Weekly Photo Challenge : The Stadhuis

In the west part of modern Jakarta (capital city of Indonesia), we will find an early 18th century building, which in the past called as Stadhuis (city hall). This building is said resembles the Old City Hall of Amsterdam (now the Royal Paleis op de Dam).
This two storey building was completed in 1712 and was the most important building from the time of the VOC (Vereenigde Oost Indische Compagnie). 

In its long history, this building has been used as court, office, prison, marriage register, prayer room for Dutch, French, and Malay services, centre for the militia, and also as a place to conduct the execution to the prisoners.

The square of this building also witnessed many cheerfull events as public markets and merry all nighy feasts. In the centre of the square, there is a small octagonal fountain where the people used to fetch their drinking water.

During World War II, Japanese resident had his office in this building, and after the war it served as a military office. During the governorship of Ali Sadikin, this building was fully restored and converted into a museum since 1974 called Museum Sejarah Jakarta.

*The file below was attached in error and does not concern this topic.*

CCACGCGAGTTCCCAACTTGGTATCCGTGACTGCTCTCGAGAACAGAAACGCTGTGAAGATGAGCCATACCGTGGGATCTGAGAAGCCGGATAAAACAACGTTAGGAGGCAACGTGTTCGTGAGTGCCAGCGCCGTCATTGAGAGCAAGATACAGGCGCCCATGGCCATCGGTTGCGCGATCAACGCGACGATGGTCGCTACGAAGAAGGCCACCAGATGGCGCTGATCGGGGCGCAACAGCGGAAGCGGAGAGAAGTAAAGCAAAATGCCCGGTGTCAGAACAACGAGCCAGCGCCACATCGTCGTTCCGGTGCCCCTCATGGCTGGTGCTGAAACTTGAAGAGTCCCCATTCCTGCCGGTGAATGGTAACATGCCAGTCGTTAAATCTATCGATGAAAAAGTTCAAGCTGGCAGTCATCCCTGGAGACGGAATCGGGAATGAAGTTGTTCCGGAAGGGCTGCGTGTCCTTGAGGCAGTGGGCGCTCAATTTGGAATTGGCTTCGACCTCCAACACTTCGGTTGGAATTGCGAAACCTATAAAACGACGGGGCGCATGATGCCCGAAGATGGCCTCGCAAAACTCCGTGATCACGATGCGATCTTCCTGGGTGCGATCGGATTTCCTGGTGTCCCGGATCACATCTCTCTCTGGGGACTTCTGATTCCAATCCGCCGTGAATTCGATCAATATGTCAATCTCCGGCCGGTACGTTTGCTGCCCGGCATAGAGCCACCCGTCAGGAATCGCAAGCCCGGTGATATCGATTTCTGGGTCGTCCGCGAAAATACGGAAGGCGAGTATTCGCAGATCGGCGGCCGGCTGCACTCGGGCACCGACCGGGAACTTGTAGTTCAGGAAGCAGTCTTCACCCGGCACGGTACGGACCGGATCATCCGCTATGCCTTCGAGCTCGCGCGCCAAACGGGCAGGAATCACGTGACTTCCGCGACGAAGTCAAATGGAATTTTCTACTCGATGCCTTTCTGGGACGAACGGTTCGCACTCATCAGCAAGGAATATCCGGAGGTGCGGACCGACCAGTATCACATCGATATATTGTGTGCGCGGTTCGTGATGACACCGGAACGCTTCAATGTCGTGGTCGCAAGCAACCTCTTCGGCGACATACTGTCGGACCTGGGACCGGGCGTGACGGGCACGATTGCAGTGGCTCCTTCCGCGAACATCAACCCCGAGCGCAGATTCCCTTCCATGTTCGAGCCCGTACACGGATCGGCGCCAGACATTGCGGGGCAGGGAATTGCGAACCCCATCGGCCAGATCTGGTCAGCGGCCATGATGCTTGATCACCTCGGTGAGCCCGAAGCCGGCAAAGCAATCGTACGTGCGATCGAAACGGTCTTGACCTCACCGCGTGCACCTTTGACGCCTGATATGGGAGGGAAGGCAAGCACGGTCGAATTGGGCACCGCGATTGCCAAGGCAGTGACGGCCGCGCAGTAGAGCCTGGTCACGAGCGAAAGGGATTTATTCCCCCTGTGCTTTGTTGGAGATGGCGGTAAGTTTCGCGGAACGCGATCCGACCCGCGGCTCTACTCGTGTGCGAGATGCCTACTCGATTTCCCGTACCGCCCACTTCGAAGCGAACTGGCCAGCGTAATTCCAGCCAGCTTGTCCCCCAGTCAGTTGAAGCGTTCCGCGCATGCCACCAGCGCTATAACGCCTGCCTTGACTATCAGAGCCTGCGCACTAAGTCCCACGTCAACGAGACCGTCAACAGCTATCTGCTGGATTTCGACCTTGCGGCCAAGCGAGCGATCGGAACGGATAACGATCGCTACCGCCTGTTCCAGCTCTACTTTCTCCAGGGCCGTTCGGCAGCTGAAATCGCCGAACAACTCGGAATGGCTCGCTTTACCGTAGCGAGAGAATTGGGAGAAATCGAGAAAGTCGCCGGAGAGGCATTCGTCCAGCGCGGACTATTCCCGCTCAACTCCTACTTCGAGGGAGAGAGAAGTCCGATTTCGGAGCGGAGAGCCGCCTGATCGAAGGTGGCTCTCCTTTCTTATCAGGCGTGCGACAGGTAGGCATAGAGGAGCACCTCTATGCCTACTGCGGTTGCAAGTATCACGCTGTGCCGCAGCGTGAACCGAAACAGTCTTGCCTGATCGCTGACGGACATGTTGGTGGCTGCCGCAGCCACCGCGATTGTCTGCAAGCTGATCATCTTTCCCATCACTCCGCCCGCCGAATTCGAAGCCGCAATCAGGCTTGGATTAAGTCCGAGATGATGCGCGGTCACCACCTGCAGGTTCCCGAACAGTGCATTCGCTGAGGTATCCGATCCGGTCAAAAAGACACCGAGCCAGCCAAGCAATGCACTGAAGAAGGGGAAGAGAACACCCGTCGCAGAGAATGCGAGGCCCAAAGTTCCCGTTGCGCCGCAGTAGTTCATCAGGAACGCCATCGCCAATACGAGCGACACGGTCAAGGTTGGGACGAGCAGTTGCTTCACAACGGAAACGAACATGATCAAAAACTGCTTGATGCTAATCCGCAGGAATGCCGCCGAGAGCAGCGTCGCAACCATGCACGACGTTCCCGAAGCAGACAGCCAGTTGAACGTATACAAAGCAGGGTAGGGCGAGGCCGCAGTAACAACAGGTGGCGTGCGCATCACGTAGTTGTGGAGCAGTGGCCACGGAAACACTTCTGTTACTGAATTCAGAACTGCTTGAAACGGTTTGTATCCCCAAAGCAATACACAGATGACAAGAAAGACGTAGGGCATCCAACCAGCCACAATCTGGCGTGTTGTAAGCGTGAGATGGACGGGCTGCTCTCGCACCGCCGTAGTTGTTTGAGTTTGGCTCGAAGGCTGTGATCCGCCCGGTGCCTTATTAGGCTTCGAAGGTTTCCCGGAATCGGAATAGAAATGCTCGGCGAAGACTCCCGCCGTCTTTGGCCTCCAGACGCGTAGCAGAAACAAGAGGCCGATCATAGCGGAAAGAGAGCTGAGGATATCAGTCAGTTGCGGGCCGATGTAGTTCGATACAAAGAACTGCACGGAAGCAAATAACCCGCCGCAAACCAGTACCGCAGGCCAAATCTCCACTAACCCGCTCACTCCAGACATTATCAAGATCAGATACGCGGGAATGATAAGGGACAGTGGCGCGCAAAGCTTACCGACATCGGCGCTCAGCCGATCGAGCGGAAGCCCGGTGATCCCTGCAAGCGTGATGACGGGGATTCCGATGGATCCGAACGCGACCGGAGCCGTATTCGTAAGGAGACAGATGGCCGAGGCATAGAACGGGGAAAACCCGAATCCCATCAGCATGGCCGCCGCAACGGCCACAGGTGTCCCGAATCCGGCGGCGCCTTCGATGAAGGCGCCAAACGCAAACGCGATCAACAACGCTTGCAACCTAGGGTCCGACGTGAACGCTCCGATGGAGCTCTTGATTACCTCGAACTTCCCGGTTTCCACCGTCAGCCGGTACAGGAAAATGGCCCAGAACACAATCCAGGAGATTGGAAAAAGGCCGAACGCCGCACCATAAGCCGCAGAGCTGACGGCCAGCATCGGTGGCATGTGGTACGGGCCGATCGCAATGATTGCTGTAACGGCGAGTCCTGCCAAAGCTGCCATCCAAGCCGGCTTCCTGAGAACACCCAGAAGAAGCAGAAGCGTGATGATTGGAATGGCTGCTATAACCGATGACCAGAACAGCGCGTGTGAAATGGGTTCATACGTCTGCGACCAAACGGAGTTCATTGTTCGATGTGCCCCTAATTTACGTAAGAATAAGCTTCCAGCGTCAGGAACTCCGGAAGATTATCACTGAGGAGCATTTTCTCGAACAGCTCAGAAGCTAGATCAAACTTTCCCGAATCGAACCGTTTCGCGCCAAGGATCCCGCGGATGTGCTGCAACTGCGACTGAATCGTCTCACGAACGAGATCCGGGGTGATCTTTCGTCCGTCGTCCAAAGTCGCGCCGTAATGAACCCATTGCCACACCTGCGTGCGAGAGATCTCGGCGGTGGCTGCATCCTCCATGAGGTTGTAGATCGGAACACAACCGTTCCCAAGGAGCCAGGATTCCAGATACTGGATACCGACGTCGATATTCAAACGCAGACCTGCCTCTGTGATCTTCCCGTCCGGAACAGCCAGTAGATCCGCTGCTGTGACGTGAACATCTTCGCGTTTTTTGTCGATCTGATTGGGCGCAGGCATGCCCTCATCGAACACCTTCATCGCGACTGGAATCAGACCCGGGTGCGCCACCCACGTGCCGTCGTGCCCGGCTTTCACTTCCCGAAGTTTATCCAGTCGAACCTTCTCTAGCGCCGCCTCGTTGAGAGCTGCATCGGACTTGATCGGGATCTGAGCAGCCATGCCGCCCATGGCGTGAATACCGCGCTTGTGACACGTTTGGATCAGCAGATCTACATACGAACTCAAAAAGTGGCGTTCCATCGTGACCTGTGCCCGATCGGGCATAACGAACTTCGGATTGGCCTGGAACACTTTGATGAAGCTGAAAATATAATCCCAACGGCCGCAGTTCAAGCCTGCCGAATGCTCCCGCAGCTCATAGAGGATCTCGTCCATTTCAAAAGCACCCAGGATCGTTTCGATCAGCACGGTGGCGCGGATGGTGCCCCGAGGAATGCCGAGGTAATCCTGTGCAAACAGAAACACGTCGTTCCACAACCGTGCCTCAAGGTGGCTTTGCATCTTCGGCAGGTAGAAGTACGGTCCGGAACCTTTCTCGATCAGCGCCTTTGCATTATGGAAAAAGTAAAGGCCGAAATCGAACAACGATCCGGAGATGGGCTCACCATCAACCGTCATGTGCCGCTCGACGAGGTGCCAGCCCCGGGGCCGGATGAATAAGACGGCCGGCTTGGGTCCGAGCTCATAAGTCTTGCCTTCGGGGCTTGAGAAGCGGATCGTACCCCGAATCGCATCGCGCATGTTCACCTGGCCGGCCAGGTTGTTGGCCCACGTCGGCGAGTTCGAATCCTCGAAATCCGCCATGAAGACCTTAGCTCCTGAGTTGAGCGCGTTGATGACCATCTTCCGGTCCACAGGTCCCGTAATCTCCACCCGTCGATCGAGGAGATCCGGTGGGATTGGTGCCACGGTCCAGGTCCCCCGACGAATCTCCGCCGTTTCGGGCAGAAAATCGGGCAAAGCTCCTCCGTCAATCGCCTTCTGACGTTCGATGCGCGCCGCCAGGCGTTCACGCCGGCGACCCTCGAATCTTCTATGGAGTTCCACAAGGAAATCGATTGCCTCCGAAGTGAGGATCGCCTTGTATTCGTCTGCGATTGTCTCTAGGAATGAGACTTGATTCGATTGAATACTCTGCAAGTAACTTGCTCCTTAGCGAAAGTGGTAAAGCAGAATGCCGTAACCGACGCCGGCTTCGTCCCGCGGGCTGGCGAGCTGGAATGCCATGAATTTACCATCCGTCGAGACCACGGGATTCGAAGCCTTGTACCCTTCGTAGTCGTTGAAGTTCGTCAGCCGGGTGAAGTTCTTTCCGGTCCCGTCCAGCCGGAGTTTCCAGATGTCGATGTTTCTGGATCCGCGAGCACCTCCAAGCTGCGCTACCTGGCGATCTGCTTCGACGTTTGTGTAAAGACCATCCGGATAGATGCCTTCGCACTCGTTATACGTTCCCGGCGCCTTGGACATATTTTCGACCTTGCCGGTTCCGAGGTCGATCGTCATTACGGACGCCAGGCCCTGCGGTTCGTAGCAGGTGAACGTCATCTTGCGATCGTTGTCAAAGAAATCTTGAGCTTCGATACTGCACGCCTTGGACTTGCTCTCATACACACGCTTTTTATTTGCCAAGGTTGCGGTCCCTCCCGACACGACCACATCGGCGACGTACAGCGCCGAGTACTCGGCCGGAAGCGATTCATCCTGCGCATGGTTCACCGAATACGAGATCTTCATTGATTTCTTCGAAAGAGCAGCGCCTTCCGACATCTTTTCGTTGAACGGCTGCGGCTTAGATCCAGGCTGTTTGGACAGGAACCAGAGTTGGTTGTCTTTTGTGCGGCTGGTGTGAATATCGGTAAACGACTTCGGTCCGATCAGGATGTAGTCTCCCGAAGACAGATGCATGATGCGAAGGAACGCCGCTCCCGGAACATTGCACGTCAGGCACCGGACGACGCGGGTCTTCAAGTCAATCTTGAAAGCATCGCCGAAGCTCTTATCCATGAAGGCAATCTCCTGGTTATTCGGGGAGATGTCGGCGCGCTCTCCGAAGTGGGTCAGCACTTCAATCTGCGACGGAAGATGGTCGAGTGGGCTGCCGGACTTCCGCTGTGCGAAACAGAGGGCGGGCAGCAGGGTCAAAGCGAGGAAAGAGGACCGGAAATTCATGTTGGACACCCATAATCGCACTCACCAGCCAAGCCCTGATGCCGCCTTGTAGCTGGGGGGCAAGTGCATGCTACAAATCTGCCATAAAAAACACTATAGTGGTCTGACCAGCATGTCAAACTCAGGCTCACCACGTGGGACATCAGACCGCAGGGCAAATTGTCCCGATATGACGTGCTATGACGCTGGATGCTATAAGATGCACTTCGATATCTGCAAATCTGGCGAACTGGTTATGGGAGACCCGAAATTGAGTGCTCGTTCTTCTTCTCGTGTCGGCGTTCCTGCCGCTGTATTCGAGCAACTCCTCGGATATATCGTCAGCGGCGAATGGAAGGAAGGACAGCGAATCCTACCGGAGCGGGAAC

This building has connected the history of the capital city and survived since three hundred years ago. It witnessed so many events silently in this city since its name was Batavia, Jayakarta and now Jakarta. 

Since 1712, there have been several changes have been made to the entrance of this building. But I found an old painting from 1881 made by J.C. Rappard that shows no major changes of this building for almost two hundred years.

This building teach me to be strong and stand still, to face day by day bravely.

Resilience is accepting your new reality, even if it’s less good than the one you had before. 

Elizabeth Edwards



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